Bedouin systems of justice
Systems of justice among the Bedouin are varied among the tribes. A number of these systems date from pre-Islamic times, and hence do not follow Sharia (Islamic religious law). Many of these systems are falling into disuse as more and more Bedouins follow the Sharia or national penal codes for dispensing justice.
Bedouin justice is dispensed based on the honor codes of the Bedouin—sharaf for men and ird for women. Bedouin customs relating to preservation of honor, along with those relating to hospitality and bravery, date to pre-Islamic times. In many Bedouin courts, women often do not have a say as defendant or witness, and decisions are taken by village elders.
Members of a single tribe usually follow the same system of justice, and often claim descent from a single common ancestor. Closely related tribes may also follow similar systems of justice, and may even have common arbitrating courts. Jurists in Arab states have often referred to Bedouin customs as precedent.
In smaller Bedouin tribes, conflict resolution can be as informal as talks between families of the two parties. However, social protocols of conflict resolution are in place for the larger tribes.
Bedouins, as nomads, do not have the concept of incarceration. Petty crimes, and some major ones, are typically settled by fines, and grievous crimes by corporal or capital punishment. Bedouin tribes are typically held responsible for the action of their members; if the accused fails to pay a fine, the accused's tribe is expected to pay and becomes obligated to the tribe.
Trial by ordeal
Trial by ordeal is used by the Bedouin to decide on the gravest of crimes. Authorities to hold such trials and judge them are granted to few, and that too on a hereditary basis. The most well-known of the trials by ordeal is the bisha'a, a custom practiced among the Bedouin of Palestine and the Sinai Peninsula. It is a protocol for lie detection, and is enacted only in the harshest of civil or criminal violations, such as in a case of a blood feud, usually in the absence of witnesses. It entails the accused to lick a hot metal spoon and subsequently rinse the mouth with water. If the tongue shows signs of a burn or a scar the accused is taken to be guilty of lying.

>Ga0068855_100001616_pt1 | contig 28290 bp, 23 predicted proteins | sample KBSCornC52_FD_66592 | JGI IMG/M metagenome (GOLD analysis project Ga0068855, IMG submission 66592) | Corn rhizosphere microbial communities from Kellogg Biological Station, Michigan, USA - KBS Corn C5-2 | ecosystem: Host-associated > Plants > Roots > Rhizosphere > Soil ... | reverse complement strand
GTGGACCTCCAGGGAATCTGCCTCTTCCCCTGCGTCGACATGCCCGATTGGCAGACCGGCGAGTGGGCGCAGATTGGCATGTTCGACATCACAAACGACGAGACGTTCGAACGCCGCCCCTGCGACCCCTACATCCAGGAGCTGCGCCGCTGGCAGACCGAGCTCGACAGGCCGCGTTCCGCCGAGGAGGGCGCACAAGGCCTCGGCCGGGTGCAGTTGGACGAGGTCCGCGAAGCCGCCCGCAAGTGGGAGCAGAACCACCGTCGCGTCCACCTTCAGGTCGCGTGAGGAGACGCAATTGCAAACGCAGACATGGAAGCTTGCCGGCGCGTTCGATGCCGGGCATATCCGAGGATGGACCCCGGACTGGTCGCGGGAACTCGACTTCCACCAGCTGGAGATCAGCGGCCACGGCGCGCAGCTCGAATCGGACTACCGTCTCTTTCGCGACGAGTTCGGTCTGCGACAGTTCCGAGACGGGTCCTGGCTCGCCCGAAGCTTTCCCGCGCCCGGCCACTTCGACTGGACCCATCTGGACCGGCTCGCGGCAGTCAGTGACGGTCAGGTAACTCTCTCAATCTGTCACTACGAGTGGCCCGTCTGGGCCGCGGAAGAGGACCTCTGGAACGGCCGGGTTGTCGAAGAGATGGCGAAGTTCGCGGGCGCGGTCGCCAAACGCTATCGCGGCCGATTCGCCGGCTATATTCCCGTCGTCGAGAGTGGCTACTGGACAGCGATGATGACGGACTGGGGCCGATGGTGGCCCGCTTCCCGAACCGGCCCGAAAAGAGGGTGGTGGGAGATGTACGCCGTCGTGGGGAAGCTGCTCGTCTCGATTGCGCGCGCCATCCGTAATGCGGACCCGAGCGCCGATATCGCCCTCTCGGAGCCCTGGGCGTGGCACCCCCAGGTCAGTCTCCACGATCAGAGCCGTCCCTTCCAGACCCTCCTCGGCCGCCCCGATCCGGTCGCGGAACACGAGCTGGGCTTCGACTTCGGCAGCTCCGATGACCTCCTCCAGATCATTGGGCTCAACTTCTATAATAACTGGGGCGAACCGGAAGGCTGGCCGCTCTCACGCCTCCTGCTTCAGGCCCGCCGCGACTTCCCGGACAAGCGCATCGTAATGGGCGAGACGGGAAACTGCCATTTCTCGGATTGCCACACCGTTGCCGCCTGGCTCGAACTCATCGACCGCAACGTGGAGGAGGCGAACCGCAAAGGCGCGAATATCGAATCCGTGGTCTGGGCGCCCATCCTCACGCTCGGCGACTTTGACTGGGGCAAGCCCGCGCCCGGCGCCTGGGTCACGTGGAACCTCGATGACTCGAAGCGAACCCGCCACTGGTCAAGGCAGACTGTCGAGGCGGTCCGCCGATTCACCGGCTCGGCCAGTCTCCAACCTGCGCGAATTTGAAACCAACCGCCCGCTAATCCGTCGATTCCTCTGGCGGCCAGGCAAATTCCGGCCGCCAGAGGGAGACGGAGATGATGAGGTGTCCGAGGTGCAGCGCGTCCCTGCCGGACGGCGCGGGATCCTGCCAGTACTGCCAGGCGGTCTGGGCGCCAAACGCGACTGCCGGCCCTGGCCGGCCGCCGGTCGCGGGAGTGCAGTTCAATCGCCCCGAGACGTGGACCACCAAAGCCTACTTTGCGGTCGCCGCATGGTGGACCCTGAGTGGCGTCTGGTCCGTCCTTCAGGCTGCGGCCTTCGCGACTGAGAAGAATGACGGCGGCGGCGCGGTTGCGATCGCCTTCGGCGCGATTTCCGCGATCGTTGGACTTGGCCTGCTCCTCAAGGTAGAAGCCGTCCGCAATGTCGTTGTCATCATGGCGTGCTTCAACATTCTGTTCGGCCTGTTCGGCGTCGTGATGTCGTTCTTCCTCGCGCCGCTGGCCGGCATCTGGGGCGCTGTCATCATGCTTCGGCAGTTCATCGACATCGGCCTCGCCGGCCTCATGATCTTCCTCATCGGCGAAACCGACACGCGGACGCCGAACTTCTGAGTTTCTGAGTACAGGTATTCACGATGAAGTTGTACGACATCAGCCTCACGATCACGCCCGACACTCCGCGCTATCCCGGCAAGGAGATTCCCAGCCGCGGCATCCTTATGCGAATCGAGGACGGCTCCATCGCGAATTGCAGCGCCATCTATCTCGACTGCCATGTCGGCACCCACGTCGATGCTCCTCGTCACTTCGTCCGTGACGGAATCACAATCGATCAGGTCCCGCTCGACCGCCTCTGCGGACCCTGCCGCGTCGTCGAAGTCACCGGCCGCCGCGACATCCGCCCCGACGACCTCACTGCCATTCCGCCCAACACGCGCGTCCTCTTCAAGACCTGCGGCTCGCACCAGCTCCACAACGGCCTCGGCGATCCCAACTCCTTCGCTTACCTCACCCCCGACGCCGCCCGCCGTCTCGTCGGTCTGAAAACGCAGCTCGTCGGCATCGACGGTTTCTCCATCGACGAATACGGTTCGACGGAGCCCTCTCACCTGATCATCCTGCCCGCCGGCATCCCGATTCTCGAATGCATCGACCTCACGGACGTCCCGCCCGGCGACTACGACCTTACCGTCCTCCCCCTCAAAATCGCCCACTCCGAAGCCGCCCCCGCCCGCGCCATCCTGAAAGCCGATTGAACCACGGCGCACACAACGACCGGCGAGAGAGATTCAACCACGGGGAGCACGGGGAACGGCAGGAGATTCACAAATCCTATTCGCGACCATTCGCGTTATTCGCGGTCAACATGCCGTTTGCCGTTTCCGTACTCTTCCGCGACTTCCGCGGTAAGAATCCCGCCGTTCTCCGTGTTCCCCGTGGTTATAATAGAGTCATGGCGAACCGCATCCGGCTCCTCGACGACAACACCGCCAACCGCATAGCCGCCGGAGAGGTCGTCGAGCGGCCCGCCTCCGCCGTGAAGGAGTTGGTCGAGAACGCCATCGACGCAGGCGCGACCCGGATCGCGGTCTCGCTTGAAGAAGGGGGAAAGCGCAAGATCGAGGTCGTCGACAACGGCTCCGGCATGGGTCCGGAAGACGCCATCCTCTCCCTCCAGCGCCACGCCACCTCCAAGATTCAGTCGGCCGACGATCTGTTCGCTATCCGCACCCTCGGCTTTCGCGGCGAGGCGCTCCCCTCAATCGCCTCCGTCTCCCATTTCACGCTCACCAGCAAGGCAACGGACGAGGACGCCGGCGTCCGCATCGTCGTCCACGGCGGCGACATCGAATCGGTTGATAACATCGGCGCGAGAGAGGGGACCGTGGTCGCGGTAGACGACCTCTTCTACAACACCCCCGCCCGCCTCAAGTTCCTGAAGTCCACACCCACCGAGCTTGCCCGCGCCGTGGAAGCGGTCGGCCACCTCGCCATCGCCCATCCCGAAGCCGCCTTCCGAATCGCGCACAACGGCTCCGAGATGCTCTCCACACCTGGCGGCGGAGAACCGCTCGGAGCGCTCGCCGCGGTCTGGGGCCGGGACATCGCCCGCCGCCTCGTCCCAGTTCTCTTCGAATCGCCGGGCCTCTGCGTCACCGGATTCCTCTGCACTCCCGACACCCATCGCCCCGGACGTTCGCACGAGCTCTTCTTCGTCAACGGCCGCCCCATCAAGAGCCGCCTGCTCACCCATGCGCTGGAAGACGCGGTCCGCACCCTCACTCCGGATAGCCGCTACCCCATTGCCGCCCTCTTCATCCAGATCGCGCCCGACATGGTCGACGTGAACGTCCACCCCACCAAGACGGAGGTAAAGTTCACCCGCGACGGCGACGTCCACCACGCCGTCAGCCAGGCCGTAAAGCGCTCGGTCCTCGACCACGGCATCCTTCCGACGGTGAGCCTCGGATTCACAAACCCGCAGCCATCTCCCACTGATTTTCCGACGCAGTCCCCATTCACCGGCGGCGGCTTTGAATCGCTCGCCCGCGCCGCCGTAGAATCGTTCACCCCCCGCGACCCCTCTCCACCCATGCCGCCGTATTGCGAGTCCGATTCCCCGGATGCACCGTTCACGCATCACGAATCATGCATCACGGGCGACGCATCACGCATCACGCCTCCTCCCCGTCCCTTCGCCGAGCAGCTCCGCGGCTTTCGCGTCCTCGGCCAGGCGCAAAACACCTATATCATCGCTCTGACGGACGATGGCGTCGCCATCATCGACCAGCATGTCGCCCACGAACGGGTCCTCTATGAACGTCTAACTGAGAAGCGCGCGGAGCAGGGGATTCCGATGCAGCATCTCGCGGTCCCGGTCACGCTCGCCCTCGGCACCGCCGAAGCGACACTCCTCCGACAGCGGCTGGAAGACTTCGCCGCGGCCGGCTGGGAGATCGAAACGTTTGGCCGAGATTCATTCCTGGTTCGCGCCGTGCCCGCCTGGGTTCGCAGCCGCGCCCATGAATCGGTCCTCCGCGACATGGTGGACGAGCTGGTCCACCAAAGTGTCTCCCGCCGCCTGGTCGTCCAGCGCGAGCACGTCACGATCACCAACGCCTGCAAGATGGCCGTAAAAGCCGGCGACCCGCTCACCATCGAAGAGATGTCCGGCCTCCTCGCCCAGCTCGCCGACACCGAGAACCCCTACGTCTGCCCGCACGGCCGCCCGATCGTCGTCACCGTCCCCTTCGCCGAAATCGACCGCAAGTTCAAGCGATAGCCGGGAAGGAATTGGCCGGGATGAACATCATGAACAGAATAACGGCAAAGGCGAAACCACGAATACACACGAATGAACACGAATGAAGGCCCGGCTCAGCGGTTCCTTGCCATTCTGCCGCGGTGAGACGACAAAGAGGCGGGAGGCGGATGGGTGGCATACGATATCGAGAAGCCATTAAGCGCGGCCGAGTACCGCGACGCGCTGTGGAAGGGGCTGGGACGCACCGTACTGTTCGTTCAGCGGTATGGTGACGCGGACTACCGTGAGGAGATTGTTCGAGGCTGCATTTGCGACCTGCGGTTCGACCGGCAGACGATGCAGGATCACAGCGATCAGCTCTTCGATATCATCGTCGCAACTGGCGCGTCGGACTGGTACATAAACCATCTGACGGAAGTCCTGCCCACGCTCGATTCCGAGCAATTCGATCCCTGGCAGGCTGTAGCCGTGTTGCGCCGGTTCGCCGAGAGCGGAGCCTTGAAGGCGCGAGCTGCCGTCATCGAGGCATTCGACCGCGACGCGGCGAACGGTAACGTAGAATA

Common forms of judicial hierarchy
- Orfi: A one-level judicial system - Some Bedouin tribes of the Sinai use arbitration by orfi courts. Orfi courts do not seek to find the truth or condemn the guilty, but act more as mediators between two parties. Orfi courts are headed by a muktar (judge). Orfi courts can authorize the bisha'a, but could be overruled by protocols governing blood feuds.
- Ghadi: A two-level hierarchy - The Alegat Bedouin of Egypt appoint three judges (ghadi). One may appeal to a different judge if one is unhappy with the result of the conflict resolution. Alternatively, one may appeal to the sheikh (tribal leader), whose judgement cannot be overruled.
- Armilat: A multi-level hierarchy - The Armilat Bedouin have five levels of arbiters - judges with increasing levels of authority. The lowest-level arbiters are the kafeel (a person of power and stature or great physical strength in the tribe, chosen by each party). The claimant then approaches the kafeel of the other party, who acts as intermediary. Kafeels are paid for their work and not hereditary. All arbiters above the kafeel have hereditary powers and in increasing power of arbitration, are: kabir, adraybee, manshaad, and the highest authority, the jrabiee. The jrabiee are actually capable of performing the bisha'a, and are hence mubashas in this sense.
Blood feud protocols
Protocols regarding blood feuds often override court decisions, and may vary from tribe to tribe. Punishment for murder is usually harsher than punishment meted out to acts of disturbing the assahiya (tribal solidarity). The punishment for murder is usually capital punishment, but in some tribes a blood vengeance fee may be extracted instead. The general governing principle is that of Dum butlab dum ("blood begets blood"), which may be compared to the lex talionis. In many tribes, the first five levels of male cousins (Khamsa) are obligated to seek out and kill the murderer. If not found, another male member of the murderer's tribe would have to die in the retaliatory killing.
- Patai, Raphael. The Arab Mind. New York: Charles Scribner's Sons, 1973
- Sons of Ishmael: A Study of the Egyptian Bedouin, by G.W. Murray, London: Routledge, 1935
- Of Bedouins and Tasting Fire Archived 2006-11-18 at the Wayback Machine. by Larry W. Roeder, Jr.
- A short history of the Arab peoples; by John B. Glubb; Hodder and Stoughton, London 1969
- Conflict resolution through a traditional ritual among the Bedouin Arabs of Palestine, Al-Krenawi, A. and Graham, J. R., Ethnology 38 pp. 163 - 174, 1999
- Roeder, Larry W., Jr. The Sinai Bedouin Archived 2007-01-27 at the Wayback Machine.